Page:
By Chalan Harper
Colorado Hometown Newspapers

 One moment, one event, can change everything — it’s a reality Louisville’s Heather Gardner knows all too well.

For Gardner, a former teacher at Louisville Middle School and Fairview High School, that moment came on May 16, 2003, when she was rear-ended by a driver going 65 miles-per-hour.

Prior to her accident, Gardner, now 46, was a self-admitted exercise junkie. Every morning before work, Gardner could be found out running. She was also an avid marathon runner and hiker. She and her husband even worked together to build a house, on their own, in the mountains.

For Gardner, the moment her vehicle was struck changed everything.

Gardner suffered severe back and nerve pain after the accident, which left her unable to find the stress-relief she needed in athletics

“I couldn’t walk without falling; I was hurting,” Gardner said this week from her Louisville home.

At the advice of her doctors, Gardner began taking an series of cortisone injections and nerve blocks between the discs of her spine.

Gardner’s acupuncturist, Erin Pass, said this week Gardner’s tenacity began to return as she took the injections.

“She’s someone who has a really strong will,” Pass said. “No matter how tired she was, she stayed up late grading papers. I kept saying, ‘Take care of yourself,’ but for her, taking care of others was her thing.”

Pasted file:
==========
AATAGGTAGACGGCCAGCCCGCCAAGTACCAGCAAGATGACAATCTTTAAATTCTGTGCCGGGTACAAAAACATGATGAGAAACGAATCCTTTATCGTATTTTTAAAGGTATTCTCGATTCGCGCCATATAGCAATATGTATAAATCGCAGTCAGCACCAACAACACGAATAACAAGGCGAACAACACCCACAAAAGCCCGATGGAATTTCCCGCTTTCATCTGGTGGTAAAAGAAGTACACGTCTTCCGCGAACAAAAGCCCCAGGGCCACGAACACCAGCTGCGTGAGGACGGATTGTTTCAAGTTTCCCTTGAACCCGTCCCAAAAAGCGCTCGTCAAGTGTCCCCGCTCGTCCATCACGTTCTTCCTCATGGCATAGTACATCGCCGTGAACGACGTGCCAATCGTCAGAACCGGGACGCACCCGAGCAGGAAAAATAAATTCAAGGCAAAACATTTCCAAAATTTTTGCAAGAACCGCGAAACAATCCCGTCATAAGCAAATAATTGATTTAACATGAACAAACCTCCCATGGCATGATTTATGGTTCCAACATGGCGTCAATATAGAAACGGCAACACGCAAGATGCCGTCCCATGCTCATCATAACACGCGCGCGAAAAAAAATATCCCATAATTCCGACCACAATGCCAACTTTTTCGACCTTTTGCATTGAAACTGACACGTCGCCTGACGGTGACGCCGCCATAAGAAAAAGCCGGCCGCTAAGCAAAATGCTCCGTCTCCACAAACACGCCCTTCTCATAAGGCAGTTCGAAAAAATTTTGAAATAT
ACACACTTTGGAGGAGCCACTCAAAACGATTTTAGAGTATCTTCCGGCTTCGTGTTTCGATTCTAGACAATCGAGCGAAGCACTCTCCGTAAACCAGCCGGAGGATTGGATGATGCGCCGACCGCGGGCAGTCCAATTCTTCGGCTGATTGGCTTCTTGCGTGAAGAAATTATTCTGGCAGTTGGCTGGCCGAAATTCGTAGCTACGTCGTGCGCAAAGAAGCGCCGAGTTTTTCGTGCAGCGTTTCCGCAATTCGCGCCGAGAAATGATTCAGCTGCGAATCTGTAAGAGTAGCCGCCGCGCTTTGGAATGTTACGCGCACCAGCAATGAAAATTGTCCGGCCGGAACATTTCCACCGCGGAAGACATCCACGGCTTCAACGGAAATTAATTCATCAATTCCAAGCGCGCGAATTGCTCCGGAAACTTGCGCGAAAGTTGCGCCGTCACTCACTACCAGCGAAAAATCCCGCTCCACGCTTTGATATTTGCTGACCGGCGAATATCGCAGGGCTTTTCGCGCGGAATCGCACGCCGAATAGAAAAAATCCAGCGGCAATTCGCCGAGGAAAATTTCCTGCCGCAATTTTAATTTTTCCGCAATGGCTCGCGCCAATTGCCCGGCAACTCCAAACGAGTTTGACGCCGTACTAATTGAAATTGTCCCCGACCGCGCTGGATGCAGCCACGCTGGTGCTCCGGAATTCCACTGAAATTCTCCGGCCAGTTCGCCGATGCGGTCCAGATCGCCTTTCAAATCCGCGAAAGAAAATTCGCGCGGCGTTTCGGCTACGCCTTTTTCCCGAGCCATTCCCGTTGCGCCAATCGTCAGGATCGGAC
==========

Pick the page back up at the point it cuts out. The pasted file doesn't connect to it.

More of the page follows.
Her final cortisone injection, however, turned the tables on Gardner once more.

“The last cortisone shot I had, I practically jumped off the table,” Gardner said. “They hit a nerve root and created a chemical lesion around that nerve root.”

Now faced with even more pain than before, due to the lesion, doctors recommended Gardner undergo surgery in December 2004, to relieve the pressure around that nerve.

That surgery would be the precursor to seven more surgeries in an 18-month span.

During one of those surgeries, Gardner developed a staph infection in her spine, which required yet more surgery to clean the area and remove the bad tissue. Gardner was also saddled with a port, implanted in her arm, that allowed her to use intravenous antibiotics at home.

As her medical treatments progressed, Gardner found that, more and more, use of her right foot was dwindling, and everyday tasks — doing the laundry, grocery shopping, and even kissing her two daughters goodnight — was excruciating.

“She breaks into a sweat every time she goes down the stairs,” Pass said.

In addition to the pain, Gardner was taking nearly 50 pills per day to deal with everything from pain to drowsiness that came from several of the medications she was taking.